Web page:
“Holbein and the Court of Henry VIII” Elizabeth II, Windsor Castle, at the Pierpont Morgan Library, April 21-July 30, 1983
Seventy portrait drawings by Holbein the Younger from the royal collection at Windsor Castle, supplemented by material from other sources—paintings, documents, and book illustrations—are on view at the Morgan Library until the end of July. The portrait drawings, which are the meat of the show, were made during Holbein’s two visits to England, first when he was the guest of Sir Thomas More—he had come with a letter from Erasmus—and during a later stay of eleven years which was ended by his death from the plague in 1543.
The drawings are all preparatory studies for oil portraits, some of which still exist. Two of them, in fact, are on display. The drawings themselves are in black and colored chalks on buff or pinkish paper. Sometimes the outlines have been strengthened with pen and ink, in some cases obviously by another hand. The drawings must have been executed quite quickly. The work is amazingly sure; there are no hesitations, no traces of corrections. Occasionally the pink preparation of the paper is gone over with an eraser to produce a lighter tone or to separate a form from the background. A few of them bear notes the painter jotted down as aids to memory, such as “red velvet,” or “silk.” In the early drawings, the notes are in German, later they are in English.
The drawing style is straightforward and assured, without the flourishes or personal mannerisms of, say, Dürer. The difficult parts, such as the anatomy of the eye, or where the septum of the nose meets the mass of flesh above the upper lip, are done with ease and without bravura. Hats, headdresses, haircuts, all the details of the head, are carefully noted down. Thus, once the drawing was done, the sitter did not have to sit again; from it the commissioned portrait would be executed. He lent the painter the clothes to dress a lay figure and that was that. The portrait itself would be painted by the methods then in use: on a gesso-covered wooden panel and with the kind of oil paint invented by Jan van Eyck in the early fifteenth century and popularized in Italy by Antonello da Messina, a mysterious, now-lost painting medium, quite unlike the oil paints in use today, which enabled the painter to make distinct differentiations among the very darkest tones, something our own oil paints will not do—all this to be done away from the sitter and in the privacy of the painter’s workroom.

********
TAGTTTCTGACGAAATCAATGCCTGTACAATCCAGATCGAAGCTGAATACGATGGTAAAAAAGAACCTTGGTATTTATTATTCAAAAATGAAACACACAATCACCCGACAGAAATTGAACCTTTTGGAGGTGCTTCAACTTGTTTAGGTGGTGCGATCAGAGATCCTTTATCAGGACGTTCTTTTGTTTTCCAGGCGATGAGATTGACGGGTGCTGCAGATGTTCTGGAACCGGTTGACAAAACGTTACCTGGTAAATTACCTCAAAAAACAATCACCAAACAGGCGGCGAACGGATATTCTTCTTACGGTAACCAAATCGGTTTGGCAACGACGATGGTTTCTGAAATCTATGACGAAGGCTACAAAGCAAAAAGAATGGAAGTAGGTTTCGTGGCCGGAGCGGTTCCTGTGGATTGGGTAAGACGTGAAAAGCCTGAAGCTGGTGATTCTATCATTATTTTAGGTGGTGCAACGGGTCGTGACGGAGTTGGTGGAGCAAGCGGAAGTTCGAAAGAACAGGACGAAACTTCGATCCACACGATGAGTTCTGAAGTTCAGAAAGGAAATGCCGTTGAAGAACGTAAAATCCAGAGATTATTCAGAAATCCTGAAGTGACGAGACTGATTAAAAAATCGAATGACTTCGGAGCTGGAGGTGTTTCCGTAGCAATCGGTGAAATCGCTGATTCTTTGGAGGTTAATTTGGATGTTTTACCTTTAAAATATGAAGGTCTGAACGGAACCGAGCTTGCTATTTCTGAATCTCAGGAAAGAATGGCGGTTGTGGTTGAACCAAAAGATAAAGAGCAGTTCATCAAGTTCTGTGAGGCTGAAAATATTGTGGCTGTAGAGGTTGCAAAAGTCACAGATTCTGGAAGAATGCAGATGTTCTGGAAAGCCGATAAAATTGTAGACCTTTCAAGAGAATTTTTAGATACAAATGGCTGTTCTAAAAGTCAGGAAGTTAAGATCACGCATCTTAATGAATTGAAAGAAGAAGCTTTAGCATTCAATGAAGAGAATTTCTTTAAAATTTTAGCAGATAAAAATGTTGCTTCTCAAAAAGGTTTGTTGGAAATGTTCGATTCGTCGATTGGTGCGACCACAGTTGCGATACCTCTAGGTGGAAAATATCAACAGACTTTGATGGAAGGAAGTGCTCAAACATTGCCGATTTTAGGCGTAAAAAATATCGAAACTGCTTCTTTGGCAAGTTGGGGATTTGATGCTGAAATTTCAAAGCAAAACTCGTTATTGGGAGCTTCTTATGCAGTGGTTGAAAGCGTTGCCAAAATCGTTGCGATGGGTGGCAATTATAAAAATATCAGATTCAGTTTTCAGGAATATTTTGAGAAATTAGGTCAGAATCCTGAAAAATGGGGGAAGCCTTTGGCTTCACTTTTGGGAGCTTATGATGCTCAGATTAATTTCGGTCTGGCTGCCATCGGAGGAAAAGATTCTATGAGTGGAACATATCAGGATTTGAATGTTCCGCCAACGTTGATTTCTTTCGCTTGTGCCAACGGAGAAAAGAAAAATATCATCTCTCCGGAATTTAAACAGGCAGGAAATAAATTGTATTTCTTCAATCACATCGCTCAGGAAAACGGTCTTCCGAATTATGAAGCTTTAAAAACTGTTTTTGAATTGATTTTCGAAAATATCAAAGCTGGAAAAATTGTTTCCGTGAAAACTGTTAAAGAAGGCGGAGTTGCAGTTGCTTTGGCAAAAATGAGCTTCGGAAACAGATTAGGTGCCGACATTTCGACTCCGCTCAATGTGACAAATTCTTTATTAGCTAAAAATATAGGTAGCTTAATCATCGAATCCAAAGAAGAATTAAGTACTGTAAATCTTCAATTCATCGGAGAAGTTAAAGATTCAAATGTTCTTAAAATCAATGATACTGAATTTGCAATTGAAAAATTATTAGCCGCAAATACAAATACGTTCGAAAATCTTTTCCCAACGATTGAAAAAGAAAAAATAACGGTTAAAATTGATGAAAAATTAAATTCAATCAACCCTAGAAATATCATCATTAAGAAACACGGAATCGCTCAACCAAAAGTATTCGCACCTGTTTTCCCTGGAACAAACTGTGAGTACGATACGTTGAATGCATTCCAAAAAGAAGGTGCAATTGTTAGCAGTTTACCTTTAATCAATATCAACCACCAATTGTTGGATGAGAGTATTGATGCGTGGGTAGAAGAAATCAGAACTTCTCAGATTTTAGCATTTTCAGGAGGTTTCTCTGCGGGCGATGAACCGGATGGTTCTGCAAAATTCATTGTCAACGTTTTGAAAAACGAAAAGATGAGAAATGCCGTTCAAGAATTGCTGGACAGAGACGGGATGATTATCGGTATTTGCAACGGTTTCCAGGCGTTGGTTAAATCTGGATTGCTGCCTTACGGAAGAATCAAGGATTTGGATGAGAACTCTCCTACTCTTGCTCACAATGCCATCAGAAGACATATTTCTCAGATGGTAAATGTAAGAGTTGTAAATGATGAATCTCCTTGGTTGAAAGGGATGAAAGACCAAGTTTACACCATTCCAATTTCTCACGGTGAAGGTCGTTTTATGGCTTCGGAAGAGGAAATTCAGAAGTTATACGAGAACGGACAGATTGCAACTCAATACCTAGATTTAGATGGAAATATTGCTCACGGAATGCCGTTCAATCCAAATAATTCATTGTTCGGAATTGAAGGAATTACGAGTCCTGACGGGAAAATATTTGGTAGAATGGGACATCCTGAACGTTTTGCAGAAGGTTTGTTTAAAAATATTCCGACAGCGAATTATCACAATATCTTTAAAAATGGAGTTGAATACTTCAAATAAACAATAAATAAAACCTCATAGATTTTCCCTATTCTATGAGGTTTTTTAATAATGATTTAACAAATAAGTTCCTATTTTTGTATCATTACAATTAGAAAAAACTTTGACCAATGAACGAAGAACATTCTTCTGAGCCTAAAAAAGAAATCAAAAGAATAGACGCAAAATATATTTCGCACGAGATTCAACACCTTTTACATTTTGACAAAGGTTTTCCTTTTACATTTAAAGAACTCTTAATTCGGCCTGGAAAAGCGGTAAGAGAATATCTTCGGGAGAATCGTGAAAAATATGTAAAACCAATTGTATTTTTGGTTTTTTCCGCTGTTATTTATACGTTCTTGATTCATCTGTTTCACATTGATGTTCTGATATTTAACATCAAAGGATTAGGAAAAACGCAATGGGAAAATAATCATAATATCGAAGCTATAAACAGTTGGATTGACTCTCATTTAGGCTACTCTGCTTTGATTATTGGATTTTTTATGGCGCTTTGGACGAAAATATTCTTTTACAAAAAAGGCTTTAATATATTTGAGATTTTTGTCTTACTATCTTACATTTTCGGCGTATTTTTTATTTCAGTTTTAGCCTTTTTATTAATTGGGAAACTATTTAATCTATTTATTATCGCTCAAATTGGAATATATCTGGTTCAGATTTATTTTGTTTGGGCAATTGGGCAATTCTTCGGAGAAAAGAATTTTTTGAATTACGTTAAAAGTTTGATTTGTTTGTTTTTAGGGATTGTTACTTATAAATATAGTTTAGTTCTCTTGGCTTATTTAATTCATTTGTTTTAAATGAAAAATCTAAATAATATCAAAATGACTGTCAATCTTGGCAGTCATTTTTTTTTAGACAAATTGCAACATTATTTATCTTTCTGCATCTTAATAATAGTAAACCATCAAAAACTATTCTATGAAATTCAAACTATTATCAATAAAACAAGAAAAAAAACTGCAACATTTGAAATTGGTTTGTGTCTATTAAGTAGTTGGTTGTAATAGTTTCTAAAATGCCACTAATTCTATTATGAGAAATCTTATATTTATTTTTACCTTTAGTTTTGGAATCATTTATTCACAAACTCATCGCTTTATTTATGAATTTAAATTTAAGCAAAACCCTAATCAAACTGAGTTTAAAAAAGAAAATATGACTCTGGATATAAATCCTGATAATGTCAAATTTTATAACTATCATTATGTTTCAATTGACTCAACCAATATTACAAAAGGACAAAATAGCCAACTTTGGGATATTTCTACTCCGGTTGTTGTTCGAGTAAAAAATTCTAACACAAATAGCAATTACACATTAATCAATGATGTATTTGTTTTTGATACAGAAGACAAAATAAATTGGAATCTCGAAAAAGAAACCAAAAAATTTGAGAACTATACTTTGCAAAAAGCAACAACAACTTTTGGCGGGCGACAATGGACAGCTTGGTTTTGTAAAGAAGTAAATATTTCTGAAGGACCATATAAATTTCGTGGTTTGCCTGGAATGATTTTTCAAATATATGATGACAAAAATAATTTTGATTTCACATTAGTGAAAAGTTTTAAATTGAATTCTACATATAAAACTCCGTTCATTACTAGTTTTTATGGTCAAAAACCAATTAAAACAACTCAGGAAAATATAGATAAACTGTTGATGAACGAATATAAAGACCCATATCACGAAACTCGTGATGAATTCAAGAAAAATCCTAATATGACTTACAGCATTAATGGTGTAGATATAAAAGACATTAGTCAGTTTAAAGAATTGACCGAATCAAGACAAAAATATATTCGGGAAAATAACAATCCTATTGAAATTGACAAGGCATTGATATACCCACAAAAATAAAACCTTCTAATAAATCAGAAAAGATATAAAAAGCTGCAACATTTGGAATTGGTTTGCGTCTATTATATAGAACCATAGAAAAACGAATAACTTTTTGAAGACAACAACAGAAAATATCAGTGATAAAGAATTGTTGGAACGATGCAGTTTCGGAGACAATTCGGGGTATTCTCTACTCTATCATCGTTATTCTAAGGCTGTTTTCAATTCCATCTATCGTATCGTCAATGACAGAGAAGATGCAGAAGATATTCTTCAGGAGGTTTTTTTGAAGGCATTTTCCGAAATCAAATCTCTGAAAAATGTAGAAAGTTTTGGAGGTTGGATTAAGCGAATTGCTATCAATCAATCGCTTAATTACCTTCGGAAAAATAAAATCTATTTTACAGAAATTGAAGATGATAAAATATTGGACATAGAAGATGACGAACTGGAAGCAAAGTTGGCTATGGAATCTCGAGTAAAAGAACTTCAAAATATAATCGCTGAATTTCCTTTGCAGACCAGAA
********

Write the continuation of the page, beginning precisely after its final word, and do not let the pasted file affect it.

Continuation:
An indirect painting method such as this is bound to blur the sharpness of the painter’s characterization of his sitter. In the present show the drawings and the finished portraits of Sir Thomas Strange and of an “Unknown Gentleman” are side by side. The characters portrayed in the paintings are in neither case quite those of the drawings; the drawings are more alive and present, actually more interesting than the paintings. How rich and definite is the characterization in …